I’ve been watching pantomimes in Shrewsbury for the past ten years and I have to say this year’s is the best yet. Sleeping Beauty is written by Paul Hendy and produced by Evolution, the same creative team behind Jack and the Beanstalk which was last year seen by 35,000 people. The production see’s the return of three key people – Brad Fitt, who directs this year’s pantomime as well as starring as the brilliant Nurse Nellie, Eric Smith as the regal King Eric and Adam Moss playing Jangles.
From the moment the lights dim at Theatre Severn the actions begins, I’m not going to spoil it for those visiting but there are several surprises throughout this production the first happens straight away and sets the pace for the rest of the show. Now I did say I won’t spoil anything but… I will say watch out for the dragon, a wheelbarrow of records, bathroom scene, ghosts and a scene involving an ostrich, oh and be prepared to get a little wet. There’s lots of audience participation through the show, the sets are of extremely high standard and the special effects will dazzle.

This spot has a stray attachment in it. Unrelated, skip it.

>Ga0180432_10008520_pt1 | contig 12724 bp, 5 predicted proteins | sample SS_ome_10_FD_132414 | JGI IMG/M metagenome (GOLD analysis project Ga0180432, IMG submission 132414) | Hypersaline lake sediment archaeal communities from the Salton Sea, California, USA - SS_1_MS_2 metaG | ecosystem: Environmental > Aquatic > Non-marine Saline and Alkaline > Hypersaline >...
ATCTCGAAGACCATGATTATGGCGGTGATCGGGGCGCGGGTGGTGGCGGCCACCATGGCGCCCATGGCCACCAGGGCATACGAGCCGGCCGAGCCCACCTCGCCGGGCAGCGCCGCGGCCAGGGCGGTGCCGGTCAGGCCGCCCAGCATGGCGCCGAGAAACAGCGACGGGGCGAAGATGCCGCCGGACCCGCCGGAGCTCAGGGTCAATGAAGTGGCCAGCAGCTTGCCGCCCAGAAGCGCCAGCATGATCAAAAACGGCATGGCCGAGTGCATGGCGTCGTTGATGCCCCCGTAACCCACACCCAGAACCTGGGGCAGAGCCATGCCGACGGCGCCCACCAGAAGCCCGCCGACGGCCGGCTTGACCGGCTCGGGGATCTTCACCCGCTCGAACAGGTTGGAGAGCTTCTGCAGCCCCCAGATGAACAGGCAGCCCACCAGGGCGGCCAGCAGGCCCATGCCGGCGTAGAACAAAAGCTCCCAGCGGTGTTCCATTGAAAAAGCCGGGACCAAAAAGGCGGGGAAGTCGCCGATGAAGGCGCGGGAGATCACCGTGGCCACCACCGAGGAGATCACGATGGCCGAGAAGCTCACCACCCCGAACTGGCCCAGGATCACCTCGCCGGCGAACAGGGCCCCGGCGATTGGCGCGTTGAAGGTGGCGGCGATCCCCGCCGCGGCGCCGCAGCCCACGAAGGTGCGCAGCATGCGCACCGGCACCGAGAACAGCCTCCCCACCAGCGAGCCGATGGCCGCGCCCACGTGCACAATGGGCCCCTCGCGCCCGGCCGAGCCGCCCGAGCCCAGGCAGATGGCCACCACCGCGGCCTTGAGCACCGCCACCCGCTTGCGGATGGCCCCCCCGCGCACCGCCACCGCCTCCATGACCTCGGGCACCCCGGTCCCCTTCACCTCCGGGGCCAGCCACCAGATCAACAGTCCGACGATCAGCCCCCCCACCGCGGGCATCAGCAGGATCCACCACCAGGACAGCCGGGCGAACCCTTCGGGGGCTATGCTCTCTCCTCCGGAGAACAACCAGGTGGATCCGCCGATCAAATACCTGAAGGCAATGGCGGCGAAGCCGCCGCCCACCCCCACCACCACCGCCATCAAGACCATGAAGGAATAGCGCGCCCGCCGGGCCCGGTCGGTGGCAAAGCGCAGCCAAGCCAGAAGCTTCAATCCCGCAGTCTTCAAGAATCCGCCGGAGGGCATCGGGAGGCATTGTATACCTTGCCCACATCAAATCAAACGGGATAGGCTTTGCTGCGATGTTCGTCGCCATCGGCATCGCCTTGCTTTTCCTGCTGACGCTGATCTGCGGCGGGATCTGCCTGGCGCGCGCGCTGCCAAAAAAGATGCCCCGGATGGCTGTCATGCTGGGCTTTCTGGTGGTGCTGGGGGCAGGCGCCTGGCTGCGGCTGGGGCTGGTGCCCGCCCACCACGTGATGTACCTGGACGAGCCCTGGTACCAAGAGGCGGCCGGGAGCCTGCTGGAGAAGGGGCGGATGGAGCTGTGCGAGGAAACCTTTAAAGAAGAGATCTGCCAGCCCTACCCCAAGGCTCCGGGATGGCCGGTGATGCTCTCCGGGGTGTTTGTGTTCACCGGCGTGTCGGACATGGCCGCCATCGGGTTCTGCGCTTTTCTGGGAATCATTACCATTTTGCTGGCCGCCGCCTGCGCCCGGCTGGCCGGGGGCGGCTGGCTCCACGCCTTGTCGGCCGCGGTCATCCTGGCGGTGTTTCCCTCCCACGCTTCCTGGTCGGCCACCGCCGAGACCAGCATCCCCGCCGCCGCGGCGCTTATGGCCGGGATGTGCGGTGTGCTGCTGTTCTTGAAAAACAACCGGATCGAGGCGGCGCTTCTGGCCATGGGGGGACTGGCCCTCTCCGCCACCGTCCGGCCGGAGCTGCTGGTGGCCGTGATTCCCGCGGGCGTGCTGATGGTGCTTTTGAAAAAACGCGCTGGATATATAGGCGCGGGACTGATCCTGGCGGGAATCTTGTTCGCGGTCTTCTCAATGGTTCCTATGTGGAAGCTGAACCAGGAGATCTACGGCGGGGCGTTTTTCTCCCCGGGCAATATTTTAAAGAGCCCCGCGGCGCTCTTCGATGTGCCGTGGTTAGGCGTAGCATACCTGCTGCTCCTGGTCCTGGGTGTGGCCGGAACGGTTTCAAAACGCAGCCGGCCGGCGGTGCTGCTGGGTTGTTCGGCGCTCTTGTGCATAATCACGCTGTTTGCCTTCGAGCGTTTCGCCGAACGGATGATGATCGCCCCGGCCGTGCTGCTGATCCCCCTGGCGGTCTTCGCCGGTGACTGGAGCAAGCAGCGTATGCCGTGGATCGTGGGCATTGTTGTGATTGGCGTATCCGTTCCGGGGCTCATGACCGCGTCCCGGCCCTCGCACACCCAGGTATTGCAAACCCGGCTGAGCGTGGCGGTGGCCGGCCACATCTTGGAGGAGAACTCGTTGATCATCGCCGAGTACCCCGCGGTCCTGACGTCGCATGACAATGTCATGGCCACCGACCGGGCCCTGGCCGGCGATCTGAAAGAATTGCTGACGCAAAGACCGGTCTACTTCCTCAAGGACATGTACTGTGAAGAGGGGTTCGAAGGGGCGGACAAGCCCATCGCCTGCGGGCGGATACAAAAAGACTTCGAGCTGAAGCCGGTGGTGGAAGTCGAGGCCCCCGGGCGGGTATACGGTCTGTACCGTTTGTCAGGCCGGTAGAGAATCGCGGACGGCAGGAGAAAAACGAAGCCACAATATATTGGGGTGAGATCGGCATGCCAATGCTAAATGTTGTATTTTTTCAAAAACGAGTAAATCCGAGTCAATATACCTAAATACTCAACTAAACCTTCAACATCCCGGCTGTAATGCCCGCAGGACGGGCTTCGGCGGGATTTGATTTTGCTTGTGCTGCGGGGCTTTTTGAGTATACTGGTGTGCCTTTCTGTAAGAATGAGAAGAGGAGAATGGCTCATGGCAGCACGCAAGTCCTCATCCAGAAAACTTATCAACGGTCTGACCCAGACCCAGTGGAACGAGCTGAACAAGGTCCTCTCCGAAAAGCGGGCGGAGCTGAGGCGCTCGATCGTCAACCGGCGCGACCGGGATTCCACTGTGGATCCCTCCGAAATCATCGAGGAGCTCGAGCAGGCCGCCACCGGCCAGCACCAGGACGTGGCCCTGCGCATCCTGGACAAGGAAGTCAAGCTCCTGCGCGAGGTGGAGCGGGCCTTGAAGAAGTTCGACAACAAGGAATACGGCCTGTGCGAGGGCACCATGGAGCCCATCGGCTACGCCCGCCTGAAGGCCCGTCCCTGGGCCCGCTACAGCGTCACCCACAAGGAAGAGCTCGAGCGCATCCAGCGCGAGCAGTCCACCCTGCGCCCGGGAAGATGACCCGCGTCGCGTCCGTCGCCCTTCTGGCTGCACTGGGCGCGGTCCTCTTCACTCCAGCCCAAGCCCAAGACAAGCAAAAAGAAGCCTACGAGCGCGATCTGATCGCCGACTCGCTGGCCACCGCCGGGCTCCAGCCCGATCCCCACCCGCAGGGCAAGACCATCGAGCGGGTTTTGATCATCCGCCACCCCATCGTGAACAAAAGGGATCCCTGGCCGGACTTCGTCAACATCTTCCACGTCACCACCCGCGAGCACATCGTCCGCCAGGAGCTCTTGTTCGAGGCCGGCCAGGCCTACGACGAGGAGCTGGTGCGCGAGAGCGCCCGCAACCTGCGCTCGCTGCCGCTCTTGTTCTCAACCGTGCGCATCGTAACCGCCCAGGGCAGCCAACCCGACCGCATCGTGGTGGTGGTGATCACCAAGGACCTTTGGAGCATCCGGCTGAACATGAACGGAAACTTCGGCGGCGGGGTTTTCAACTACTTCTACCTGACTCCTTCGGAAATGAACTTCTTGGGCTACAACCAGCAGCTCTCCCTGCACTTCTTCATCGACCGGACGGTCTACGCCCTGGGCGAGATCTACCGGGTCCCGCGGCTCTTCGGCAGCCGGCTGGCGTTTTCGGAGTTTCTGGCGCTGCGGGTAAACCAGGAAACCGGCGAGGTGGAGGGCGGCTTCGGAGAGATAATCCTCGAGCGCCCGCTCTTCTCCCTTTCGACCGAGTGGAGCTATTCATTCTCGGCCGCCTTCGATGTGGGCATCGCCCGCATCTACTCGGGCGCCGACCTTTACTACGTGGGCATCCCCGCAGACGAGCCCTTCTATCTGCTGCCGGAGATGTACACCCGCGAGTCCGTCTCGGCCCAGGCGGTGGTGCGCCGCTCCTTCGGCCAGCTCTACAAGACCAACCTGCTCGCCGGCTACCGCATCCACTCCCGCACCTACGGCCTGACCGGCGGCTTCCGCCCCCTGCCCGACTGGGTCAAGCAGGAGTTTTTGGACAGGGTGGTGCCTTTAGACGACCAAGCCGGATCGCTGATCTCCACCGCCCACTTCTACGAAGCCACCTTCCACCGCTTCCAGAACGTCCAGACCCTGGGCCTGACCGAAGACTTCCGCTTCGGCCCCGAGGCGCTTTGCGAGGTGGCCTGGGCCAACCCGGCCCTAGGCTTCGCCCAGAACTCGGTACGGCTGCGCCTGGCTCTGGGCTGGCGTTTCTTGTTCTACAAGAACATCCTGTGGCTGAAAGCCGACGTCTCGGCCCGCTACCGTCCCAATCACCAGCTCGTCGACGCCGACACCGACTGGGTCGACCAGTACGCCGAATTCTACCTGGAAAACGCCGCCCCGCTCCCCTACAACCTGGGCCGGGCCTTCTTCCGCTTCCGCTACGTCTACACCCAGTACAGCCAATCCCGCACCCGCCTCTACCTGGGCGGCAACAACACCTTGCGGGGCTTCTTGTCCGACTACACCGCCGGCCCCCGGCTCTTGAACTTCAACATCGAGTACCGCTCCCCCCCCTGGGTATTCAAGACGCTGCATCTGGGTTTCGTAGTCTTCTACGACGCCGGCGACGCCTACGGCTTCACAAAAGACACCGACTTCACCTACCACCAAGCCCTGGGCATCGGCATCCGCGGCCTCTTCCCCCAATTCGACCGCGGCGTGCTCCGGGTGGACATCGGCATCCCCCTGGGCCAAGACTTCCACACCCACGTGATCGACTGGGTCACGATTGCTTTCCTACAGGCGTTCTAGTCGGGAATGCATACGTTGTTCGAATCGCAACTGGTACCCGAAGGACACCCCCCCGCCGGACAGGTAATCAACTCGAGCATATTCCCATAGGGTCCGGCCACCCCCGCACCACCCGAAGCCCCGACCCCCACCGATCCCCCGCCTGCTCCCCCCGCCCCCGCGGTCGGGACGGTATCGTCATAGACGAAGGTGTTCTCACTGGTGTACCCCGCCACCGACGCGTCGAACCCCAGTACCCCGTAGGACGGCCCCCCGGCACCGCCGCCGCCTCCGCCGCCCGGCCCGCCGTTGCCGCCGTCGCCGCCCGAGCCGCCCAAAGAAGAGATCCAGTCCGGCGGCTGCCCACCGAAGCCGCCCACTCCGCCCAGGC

The cast of Sleeping Beauty has been very well put together; Josh James is Prince Michael, who brings great charm to the role. Ella Vize is our Beauty with great vocals, and Justine Mead is the lovely and warm Fairy Moonbeam. Rachael Barrington plays the Wicked Queen named Maureen and brings a great performance and presence to the stage. She maybe wicked but I really liked Maureen and I thought Rachel gave the character everything it deserved. I hope we see Rachel return to Theatre Severn in the future. As previously mentioned returning to Theatre Severn is Eric Smith, Brad Fitt and Adam Moss. Brad and Adam work exceptionally well together, there’s fun, warmth and a genuine passion to engage and entertain the audience. The pair have a very funny scene which involves a bathroom and some very cold water – it brings lots of laughs and I’m sure for them quite a few bruises. Eric Smith returns to the stage as King Eric, I forget how many years Eric has been starring in local pantomimes but it’s over ten. The pantomime would not be the same without Eric, he’s the butt of some jokes on stage and in one scene dresses as a schoolboy with short trousers, but at the same time he’s the authority the production needs. The main characters together with a dance ensemble and local youngsters chosen at open auditions the stage make this year’s pantomime one to watch.